Global military spending tops $2 trillion for first time as Europe bolsters defenses


STOCKHOLM: Global military spending has topped $2 trillion a year for the first time and is set to rise further as European countries build up their armed forces in response to Russia’s invasion of Ukraine.
In 2021, countries spent a total of $2.113 billion on their armies, up 0.7% in real terms from the previous year, according to a report released Monday by the International Institute for Humanitarian Research. Stockholm Peace, or SIPRI.
After a brief period of declining military spending between 2011 and 2014, spending has increased for 7 consecutive years, according to SIPRI data. Following the large-scale invasion of Ukraine, several European governments pledged to review their spending to build their force capabilities.
“Europe was already on an upward trend, and this trend will accelerate and intensify,” said Lucie Beraud-Sudreau, director of the Military Expenditure and Arms Production program at SIPRI, during a telephone interview. “Usually change happens slowly, until you’re in crisis, and then change really happens. I think that’s where we are now.
The recovery since 2015 has been fueled in part by higher spending in Europe, after Russia’s annexation of Crimea in 2014 raised the perceived threat level at the same time as the US administration under Donald Trump increased pressure on NATO allies to spend more on their armed forces, Beraud – says Sudreau.

arms race

European spending in 2021 was 20% of the global total, and China’s defense budget, the world’s second largest, is estimated at 14%.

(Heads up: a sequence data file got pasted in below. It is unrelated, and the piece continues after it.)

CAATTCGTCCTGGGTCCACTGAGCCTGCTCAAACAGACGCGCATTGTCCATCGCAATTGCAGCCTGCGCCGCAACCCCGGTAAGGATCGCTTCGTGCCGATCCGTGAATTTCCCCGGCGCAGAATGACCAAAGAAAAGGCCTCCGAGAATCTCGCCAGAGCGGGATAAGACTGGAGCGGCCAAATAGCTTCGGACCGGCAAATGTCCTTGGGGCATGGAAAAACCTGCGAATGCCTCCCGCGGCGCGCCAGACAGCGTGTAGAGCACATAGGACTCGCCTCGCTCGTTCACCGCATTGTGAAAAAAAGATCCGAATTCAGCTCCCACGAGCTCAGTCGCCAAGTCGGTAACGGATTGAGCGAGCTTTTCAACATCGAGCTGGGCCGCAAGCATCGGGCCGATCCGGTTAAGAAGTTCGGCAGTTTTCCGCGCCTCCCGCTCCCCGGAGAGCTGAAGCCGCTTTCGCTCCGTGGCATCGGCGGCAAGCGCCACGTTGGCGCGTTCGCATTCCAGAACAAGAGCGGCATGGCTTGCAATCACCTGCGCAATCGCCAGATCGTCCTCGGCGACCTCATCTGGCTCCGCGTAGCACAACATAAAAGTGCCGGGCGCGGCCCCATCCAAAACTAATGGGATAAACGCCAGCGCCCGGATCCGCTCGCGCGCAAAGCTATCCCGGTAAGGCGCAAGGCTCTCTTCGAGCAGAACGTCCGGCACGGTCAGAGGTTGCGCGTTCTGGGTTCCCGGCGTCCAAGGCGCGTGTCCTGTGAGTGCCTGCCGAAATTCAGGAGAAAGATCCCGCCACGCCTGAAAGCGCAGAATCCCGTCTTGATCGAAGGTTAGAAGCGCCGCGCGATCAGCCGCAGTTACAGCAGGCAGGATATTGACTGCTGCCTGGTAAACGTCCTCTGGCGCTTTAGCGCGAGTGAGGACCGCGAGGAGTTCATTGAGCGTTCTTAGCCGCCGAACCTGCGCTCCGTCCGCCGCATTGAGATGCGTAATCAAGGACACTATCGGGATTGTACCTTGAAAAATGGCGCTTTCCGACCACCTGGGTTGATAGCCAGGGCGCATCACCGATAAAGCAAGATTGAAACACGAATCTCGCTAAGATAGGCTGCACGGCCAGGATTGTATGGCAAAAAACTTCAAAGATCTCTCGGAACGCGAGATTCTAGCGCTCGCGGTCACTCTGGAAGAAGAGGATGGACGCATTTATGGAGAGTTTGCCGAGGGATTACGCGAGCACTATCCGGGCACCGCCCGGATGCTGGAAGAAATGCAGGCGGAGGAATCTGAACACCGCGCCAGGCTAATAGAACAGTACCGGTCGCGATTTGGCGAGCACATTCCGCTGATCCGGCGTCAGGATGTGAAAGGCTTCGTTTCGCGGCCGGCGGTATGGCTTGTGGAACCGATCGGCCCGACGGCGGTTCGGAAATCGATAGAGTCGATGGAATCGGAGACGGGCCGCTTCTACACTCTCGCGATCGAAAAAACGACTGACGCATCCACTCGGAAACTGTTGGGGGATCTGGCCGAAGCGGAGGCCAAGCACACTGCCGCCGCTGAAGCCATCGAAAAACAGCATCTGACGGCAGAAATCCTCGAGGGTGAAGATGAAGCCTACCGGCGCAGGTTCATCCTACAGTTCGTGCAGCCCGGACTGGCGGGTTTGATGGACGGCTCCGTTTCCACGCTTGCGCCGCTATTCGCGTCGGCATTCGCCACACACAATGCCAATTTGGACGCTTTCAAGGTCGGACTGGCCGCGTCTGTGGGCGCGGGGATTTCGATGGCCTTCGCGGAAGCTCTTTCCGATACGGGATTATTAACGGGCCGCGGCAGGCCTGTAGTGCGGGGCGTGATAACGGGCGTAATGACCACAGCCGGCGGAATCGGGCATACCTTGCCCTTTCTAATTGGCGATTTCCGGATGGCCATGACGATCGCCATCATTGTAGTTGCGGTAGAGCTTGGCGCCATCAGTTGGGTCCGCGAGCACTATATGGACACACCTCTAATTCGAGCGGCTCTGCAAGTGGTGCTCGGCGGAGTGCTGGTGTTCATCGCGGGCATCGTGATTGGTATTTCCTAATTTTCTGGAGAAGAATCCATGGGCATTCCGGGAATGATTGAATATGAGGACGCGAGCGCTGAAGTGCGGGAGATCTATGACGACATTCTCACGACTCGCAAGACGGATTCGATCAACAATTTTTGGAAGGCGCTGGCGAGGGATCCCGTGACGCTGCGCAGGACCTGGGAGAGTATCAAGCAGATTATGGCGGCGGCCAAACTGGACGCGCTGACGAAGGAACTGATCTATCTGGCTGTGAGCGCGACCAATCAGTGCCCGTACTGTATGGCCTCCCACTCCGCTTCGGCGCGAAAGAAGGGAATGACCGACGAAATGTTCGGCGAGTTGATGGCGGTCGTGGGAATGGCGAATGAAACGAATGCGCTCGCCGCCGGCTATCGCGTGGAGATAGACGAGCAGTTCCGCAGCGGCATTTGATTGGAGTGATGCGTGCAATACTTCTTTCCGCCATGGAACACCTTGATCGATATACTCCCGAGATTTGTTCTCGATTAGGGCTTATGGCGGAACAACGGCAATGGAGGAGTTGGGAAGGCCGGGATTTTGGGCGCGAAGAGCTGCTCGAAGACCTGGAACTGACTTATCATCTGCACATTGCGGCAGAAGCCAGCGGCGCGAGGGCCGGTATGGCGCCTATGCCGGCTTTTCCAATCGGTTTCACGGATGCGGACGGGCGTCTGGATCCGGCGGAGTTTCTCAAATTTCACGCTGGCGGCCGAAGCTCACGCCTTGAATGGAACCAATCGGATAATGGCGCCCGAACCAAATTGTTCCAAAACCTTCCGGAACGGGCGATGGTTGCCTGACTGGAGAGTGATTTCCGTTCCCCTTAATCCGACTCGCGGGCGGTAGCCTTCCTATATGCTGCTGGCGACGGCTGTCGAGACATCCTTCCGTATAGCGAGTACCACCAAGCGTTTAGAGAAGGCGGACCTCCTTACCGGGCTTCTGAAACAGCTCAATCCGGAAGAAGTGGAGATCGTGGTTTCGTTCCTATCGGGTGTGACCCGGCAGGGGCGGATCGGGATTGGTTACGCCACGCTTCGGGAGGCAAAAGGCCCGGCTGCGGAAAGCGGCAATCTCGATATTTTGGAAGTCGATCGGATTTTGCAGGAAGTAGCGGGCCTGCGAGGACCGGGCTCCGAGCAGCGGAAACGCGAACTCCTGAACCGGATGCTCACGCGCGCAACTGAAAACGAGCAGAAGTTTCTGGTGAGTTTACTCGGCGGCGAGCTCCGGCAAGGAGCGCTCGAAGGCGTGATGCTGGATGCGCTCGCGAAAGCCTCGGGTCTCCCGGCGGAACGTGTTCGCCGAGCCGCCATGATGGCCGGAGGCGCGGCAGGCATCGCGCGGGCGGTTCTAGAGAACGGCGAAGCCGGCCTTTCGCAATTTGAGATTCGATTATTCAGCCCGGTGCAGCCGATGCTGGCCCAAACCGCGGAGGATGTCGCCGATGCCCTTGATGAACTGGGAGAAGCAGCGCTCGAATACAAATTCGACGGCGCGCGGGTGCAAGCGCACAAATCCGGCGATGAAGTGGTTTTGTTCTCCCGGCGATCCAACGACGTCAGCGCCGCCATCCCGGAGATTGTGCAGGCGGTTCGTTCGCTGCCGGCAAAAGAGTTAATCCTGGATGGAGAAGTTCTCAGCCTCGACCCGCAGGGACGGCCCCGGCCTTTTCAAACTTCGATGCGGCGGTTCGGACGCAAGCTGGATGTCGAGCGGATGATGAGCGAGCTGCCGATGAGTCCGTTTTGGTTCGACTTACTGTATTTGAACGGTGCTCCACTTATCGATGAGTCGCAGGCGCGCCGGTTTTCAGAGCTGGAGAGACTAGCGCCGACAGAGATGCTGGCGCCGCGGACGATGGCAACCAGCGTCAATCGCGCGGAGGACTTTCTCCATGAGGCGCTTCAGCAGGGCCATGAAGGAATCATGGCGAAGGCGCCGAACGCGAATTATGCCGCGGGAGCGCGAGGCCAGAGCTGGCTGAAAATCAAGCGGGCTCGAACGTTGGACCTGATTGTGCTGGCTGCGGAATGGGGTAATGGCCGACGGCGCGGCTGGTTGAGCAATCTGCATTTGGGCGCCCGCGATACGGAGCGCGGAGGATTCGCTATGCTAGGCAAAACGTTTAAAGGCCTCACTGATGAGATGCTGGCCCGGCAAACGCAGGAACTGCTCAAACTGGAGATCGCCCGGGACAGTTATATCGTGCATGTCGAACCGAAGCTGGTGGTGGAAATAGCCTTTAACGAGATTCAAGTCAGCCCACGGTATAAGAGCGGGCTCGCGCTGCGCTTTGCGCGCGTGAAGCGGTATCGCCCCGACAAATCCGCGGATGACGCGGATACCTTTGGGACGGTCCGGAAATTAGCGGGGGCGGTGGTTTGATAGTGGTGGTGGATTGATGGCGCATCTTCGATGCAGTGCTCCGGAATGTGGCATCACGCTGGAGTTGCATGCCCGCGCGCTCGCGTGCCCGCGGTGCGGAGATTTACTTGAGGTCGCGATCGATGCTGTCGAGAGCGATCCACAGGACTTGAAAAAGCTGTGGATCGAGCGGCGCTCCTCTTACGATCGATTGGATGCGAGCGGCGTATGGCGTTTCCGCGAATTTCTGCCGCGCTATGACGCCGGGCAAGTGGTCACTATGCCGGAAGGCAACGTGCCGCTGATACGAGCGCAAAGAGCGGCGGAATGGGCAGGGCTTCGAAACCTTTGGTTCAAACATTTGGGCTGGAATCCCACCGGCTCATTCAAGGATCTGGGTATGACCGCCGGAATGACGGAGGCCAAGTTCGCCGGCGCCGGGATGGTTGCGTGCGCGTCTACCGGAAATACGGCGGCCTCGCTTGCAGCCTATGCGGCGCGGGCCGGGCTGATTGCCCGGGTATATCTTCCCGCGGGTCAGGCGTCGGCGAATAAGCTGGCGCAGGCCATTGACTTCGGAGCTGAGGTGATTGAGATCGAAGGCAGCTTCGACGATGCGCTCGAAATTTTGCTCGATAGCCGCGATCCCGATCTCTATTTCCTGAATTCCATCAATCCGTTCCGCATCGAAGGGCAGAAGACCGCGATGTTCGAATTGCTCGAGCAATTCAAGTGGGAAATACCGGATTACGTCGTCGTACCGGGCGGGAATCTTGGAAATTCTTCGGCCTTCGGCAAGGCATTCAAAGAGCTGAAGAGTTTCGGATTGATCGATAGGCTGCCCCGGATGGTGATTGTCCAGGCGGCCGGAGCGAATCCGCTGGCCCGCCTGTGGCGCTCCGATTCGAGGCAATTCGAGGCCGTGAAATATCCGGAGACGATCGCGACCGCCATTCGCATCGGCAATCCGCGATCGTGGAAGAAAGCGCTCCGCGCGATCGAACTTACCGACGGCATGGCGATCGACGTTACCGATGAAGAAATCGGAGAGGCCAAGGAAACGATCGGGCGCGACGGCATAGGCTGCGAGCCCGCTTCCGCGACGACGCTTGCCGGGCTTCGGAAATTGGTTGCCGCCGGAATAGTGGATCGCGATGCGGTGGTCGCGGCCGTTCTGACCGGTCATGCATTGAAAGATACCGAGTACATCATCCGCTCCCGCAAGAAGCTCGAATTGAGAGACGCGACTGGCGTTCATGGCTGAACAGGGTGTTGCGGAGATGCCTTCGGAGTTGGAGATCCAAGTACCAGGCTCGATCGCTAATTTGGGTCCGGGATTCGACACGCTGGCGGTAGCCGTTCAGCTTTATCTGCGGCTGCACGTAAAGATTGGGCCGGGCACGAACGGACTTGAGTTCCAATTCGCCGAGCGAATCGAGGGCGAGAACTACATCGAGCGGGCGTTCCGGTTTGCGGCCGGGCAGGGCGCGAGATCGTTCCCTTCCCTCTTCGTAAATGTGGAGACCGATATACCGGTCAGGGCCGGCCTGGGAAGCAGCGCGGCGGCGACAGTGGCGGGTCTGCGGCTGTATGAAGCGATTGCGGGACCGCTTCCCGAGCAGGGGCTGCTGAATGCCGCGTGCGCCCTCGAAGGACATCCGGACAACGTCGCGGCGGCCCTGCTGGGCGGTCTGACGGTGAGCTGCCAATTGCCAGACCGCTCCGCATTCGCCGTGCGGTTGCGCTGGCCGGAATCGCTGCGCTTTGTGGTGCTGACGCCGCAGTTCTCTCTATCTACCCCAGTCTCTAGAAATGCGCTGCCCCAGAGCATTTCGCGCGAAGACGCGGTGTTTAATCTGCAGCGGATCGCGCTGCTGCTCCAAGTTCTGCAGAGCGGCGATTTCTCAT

The United States remains by far the biggest spender, with $801 billion allocated to the armed forces in 2021, according to SIPRI. Over the past decade, US military spending has accounted for up to 39% of global spending. As the country’s arms purchases have dwindled, more funds have gone into military research and development, suggesting that the United States is focusing more on next-generation technologies, according to Alexandra Marksteiner, a researcher at the SIPRI.
As European nations from Sweden to Spain pledge to increase their defense budgets, early indications show modernizing and improving weapons systems will be a key priority, Beraud-Sudreau said. . In doing so, they are faced with the choice of prioritizing rapid build-up by purchasing off-the-shelf equipment from arms manufacturers in other parts of the world, or taking a longer-term approach by increasing funding for domestic industry.
However, the purchase of weapons is not the only requirement highlighted by the Russian invasion.
“You see that many of the challenges for Russian forces are related to things like logistics, fuel, tires and secure communications,” she said. “The purchase of this stuff may be less visible, but the situation in Ukraine has shown outside observers how important it is for waging war.”

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